IoW_20220308 - Gaia
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Gaia's women in Science - Coordination Unit 8
Video: A video was created by Coordination Unit 8 to highlight the contributions from women in the Gaia Data Processing and Analysis Consortium in view of the upcoming Gaia data release 3. Credit: ESA/Gaia/DPAC. Acknowledgement: video coordinated by R. Sordo, video assembled by F. Di Giacomo (INAF - Osservatorio Astronomico di Padova).
Gaia's women in science
On 11 February some info on the contribution from women in the Gaia Data Processing and Analysis Consortium was presented. Today, on international women's day, coordination unit 8 (CU8) highlights some of the women active for Gaia data processing. About 34% of the CU8 contributions is performed by women. The percentage is quite promising when compared to the IAU gender information, which shows an overall contribution of women of 21%.
Historically, women have had a leading role in stellar spectroscopy and stellar chemistry studies. In particular, the seminal works of Annie Jump Cannon on stellar spectra classification, of Cecilia Payne-Gaposhkin on the interpretation of the stellar chemical composition from spectra and of Margaret Burbidge on stellar nucleosynthesis are among the most influential ones of the 20th century.
The Gaia promise of Astrophysical Parameters in Gaia DR3
The video above was created by coordination unit 8 to give insight in the many different areas the women of Gaia are involved in. Coordination Unit 8 is responsible for the processing of the astrophysical parameters. Astrophysical parameters provide us with more information on the stars in our Milky Way. One can think of parameters like effective temperatures (Teff), luminosities, masses, radii, reddening (AG). A better knowledge of a star can also help us improve our knowledge of their companions (a lot of the information of an exoplanet is deduced from the star it orbits). Knowledge on the location and movement of stars with certain parameters can be used to study our Milky Way in more detail.
Some of the astrophysical parameters inform us about the matter in between the stars, like dust and the interstellar medium. If there is dust in between the star and Gaia, it will affect the light observed from the star. A good map of the total galactic extinction helps to further improve our knowledge of the stars observed. An investigation of the interstellar medium can be performed with the diffuse interstellar bands (DIBs). These are absorption features seen in high-resolution stellar spectra. In the Gaia RVS spectra the 862nm DIB is observed.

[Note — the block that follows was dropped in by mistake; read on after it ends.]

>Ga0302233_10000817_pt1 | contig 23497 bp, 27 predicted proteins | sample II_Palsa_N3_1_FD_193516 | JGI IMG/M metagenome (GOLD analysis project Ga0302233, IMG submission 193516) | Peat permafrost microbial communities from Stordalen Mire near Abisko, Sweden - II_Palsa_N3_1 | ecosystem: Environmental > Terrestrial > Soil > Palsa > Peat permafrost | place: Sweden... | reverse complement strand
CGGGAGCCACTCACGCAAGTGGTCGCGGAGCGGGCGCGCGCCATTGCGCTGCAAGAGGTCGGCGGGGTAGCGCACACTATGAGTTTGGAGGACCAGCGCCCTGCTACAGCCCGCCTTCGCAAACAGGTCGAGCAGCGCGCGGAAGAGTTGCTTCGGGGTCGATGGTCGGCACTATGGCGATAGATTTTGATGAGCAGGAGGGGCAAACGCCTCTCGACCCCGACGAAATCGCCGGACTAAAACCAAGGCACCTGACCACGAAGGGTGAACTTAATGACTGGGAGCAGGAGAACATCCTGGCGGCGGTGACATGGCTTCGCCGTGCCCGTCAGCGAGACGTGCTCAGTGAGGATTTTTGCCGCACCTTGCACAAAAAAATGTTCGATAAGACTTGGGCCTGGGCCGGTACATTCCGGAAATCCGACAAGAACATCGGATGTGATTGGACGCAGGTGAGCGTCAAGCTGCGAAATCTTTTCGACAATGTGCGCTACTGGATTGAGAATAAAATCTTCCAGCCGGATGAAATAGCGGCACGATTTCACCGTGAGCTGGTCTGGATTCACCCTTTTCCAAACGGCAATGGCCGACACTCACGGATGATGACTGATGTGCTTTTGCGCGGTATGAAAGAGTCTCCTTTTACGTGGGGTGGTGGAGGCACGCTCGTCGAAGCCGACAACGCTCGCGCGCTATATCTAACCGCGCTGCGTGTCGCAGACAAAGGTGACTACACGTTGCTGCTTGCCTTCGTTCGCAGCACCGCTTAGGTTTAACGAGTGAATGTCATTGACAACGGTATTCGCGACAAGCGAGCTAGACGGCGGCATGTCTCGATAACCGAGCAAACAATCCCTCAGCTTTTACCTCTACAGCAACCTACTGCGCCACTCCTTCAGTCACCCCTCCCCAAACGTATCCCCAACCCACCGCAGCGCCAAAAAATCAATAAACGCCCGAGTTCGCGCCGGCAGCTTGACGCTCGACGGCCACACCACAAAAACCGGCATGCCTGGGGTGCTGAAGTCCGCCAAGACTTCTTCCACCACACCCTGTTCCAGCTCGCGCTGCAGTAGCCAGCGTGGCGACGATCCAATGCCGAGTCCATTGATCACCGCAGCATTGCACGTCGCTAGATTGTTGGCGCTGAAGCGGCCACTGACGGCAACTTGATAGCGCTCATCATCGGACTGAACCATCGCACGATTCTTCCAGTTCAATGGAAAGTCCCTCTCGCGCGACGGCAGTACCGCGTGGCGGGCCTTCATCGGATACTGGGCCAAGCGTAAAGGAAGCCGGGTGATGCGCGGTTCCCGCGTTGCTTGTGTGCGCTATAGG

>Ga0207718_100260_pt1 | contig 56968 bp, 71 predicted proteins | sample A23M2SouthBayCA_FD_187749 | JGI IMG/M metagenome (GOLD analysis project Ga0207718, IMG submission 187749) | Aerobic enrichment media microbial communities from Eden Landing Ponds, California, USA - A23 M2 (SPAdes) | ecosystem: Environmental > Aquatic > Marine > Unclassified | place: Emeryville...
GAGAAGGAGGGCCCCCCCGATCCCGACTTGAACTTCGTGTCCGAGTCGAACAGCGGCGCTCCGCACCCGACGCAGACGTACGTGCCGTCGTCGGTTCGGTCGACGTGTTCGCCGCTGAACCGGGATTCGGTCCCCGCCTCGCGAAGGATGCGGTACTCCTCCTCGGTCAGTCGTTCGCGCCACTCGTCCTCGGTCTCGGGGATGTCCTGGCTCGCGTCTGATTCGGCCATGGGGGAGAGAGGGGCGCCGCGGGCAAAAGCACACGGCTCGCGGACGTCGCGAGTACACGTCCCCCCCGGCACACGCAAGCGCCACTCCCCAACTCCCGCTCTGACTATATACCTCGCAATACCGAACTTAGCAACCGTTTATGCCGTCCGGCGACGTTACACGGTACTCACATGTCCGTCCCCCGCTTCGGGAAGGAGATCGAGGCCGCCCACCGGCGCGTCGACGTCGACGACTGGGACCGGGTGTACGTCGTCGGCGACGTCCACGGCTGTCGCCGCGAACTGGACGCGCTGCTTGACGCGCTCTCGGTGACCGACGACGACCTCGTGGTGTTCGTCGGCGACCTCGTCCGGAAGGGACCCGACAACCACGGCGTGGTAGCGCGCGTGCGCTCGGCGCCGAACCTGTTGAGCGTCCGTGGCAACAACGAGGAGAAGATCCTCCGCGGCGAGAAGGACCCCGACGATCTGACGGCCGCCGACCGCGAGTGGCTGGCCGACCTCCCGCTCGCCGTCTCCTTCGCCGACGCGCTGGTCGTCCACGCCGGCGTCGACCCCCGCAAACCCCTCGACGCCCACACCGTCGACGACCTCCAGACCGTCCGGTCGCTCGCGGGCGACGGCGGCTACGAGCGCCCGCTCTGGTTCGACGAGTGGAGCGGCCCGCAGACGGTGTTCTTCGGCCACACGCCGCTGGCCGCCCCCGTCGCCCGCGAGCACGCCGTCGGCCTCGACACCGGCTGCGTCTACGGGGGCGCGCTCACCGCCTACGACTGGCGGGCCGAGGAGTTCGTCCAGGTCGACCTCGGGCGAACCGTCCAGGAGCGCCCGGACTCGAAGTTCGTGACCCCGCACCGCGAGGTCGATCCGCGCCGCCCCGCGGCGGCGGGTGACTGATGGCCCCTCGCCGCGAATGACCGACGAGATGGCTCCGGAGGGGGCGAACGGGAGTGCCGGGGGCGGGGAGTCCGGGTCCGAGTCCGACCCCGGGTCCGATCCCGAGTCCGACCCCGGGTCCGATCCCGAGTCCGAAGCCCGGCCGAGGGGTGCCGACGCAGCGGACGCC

More information on the astrophysical parameters to be expected in Gaia's data release 3 can be found from the EAS presentation given by Orlagh Creevey. Further updates will be provided soon on the Gaia DR3 contents page. Full details of the processing performed will become available from the processing papers of coordination unit 8, and links to these papers will be published on the Gaia DR3 papers page.
Gaia Data Release 3 in numbers
With the release of Gaia DR3 on 13 June 2022, a set of astrophysical parameters can be expected. Below some more details are given on what to expect.
What can be expected in Gaia DR3?
|Stellar parameters based on BP/RP with Teff, logg, [M/H], AG, age, distance, ...
|Stellar parameters based on RVS with Teff, logg, [M/H], [X/M], DIB, ...
|Ultra cool dwarfs
|Emission line stars
|Diffuse Interstellar bands based on RVS
|Redshifts for unresolved galaxies
|Redshifts for QSOs
|Total Galactic Extinction Map at different resolution - Healpix level 6,7,8,9
Credits: ESA/Gaia/DPAC; T. Roegiers, R. Sordo, F. Di Giacomo (INAF - Osservatorio Astronomico di Padova) with contributions from many of the Coordination Unit 8 members
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